Tommorrow we get the latest data on nominal house price growth, both the Standard and Poor's Case-Shiller index and the Federal Housing Finance Agency. One series in particular to pay attention to is the Minneapolis series from Case-Shiller. What makes Minneapolis so interesting? In July it recorded its highest monthly growth rate ever, growing 4.8% from June to July. That was better than any month during the boom. See figure one. Even more interesting is that the growth in July came just four months after the worst month ever for Minneapolis, a negative 5.9% in March. To restate that, this year Minneapolis has seen both its worst and best month of nominal house price growth in the Case-Shiller index (the data for Minneapolis starts in 1989). Uff da!
Even more striking, is that dismal March for Minneapolis is the worst month ever for all of the cities for all of the months in the Case-Shiller index. Yes, March 2009 Minneapolis takes the title for worst Case-Shiller month. But the 4.8% in July 2009 is also one of the best. Only Phoenix June '05 (4.9%), a rogue July '88 in San Diego (5.3%) and Las Vegas from March '04 to July '04 (all above 5.0% with a peak of 6.0% in June '04). In other words, not only has Minneapolis gone from its worst month to its best in a span of 4 months, it has gone from the worst ever across all cities to one of the best ever for all cities! Uff da! For sake of comparison, figure two plots nominal house price growth for both Minneapolis and Las Vegas. The current seasonal cycle in Minneapolis is similar in magnitude to the boom and bust we saw in Las Vegas. Of course the Las Vegas cycle was longer so it has had a much larger impact on the house price level.
Why such a big change in house prices? Lars at the diner in Lindstom would shrug it off and say, `Oh, that's the snow, everyone knows that.' Lars is very likely correct. Inspection of figure one suggests that there has been an increase in the seasonality of house prices in Minneapolis. To get around the problem of seasonality in house prices most data is typically deseasonlized. Figure three plots the raw data (blue line) and the seasonally adjusted (black line) data for Minneapolis. Clearly, the seasonal adjustments are not fully accounting for changing seasonality.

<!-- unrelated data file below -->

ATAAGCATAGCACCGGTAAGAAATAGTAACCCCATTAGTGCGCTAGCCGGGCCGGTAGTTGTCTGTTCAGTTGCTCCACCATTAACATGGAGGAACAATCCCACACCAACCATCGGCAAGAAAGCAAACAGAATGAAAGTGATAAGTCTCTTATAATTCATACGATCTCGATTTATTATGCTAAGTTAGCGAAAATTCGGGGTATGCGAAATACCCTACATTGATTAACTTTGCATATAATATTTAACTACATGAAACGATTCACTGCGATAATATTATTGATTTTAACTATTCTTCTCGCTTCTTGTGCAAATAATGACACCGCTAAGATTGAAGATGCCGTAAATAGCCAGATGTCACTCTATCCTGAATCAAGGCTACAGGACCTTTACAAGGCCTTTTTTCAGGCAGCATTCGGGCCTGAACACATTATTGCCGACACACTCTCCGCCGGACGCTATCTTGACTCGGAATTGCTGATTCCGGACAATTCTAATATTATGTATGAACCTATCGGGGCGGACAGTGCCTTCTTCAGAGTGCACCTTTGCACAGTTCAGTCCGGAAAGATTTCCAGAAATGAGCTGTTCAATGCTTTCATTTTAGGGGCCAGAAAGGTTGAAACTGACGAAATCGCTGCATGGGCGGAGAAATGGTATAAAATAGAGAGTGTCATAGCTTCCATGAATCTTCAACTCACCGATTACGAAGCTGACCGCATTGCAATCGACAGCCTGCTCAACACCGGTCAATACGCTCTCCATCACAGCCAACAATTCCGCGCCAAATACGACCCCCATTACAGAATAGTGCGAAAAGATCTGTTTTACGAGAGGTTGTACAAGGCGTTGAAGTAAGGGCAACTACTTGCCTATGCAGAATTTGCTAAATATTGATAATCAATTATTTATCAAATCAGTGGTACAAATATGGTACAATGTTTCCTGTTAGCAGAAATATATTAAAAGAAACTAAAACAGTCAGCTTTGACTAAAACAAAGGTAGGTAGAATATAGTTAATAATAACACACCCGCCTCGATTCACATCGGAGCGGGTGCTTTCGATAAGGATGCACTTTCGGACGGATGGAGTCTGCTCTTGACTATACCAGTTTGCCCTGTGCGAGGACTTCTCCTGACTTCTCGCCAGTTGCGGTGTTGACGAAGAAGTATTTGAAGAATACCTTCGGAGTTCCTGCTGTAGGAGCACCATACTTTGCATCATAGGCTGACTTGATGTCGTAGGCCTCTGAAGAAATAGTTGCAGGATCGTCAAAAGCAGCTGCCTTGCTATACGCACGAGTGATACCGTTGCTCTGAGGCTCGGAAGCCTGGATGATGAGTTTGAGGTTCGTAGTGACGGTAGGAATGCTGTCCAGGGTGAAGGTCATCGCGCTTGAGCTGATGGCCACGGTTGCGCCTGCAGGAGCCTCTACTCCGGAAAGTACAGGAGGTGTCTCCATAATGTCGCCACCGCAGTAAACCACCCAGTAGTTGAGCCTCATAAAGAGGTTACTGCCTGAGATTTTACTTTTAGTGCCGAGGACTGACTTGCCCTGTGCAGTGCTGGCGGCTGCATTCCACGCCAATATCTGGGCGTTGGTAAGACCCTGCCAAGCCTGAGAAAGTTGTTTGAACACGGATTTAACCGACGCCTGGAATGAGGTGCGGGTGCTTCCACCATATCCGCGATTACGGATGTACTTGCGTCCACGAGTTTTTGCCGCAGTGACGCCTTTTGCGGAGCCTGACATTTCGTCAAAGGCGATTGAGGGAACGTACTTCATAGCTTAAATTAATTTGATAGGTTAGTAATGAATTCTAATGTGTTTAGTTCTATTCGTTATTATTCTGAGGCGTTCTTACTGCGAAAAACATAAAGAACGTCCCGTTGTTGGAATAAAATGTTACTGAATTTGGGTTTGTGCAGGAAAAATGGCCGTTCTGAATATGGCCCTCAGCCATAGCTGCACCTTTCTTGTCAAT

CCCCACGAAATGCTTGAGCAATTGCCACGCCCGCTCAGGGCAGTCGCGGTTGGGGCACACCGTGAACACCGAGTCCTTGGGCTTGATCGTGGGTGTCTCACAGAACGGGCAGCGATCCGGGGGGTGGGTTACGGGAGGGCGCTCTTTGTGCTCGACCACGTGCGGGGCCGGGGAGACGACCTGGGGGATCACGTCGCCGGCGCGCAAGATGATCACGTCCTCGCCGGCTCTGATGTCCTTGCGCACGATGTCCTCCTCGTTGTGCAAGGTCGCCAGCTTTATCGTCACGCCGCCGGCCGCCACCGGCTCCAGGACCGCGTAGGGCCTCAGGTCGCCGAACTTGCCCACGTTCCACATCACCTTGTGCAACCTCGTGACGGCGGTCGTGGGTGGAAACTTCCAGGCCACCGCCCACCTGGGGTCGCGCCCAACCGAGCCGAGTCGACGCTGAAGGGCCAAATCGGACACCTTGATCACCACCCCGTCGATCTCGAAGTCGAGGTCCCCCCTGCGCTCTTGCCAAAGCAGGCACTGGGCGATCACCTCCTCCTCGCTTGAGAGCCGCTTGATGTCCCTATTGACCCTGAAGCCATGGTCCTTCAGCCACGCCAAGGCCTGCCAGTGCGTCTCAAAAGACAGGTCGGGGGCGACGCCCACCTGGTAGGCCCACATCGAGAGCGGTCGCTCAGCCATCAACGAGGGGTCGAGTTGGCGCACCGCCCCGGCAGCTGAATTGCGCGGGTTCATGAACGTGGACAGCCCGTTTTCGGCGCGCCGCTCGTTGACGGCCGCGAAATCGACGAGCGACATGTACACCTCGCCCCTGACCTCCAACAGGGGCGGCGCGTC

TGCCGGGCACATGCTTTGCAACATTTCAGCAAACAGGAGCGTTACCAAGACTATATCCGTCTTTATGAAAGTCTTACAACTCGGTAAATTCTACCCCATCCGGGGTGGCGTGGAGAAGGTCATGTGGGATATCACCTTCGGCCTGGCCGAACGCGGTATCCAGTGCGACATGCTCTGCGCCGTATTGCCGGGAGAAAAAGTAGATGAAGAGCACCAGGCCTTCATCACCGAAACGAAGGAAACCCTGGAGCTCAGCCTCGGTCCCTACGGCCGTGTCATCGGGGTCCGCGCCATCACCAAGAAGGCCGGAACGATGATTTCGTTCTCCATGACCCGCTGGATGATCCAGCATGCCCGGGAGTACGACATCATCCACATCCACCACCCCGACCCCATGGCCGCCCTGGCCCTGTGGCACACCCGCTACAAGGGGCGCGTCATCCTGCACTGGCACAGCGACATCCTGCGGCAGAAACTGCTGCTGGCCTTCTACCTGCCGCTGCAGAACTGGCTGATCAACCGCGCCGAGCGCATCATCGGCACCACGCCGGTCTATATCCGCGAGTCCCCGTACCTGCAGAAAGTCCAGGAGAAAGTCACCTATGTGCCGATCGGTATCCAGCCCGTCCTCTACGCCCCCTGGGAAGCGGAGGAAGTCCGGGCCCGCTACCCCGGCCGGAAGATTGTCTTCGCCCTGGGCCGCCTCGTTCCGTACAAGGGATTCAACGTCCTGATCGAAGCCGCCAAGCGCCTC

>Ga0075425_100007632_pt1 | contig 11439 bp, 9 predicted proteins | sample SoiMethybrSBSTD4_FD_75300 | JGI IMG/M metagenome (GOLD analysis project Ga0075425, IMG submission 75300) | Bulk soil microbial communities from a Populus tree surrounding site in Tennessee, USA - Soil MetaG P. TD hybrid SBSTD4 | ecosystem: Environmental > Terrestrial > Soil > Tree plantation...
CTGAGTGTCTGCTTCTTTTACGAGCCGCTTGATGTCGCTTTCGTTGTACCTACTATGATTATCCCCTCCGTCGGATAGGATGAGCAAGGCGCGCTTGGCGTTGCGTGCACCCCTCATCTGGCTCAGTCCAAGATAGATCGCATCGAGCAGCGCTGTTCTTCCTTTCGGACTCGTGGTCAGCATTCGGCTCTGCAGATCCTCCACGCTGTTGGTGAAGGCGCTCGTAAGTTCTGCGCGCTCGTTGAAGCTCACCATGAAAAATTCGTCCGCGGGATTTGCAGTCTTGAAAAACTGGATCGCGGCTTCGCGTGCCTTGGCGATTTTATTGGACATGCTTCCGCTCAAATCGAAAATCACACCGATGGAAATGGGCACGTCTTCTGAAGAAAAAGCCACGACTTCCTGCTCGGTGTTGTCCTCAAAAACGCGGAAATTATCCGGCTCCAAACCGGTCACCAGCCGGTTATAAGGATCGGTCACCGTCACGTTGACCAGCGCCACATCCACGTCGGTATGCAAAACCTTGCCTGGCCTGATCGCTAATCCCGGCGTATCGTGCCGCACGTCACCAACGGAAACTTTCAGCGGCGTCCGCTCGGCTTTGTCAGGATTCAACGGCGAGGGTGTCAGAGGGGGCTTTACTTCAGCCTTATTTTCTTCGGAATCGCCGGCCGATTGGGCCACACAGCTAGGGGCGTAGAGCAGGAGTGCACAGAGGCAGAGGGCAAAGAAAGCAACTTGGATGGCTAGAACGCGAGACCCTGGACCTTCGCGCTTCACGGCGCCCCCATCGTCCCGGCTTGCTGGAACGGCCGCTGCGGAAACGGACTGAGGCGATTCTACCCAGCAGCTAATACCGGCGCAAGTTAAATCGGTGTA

The insufficiency of the seasonal adjustments leaves a problem. Due to increasing seasonality we cannot distinguish whether the high growth in Minneapolis house prices is due to snow or due to a recovery.
As I will show in the next post, the increasing seasonality is a problem for most cities in the Case-Shiller sample. (This appears to be due to most seasonal adjustments smoothing the seasonal factors, more on this in another post). This is making it very hard for us to distinguish whether prices are really rising, or we are just observing an artifact of increasing seasonality. This is why examining Minneapolis house price growth over the next few months is important. It will be the best data to disentangle the recovery from snow.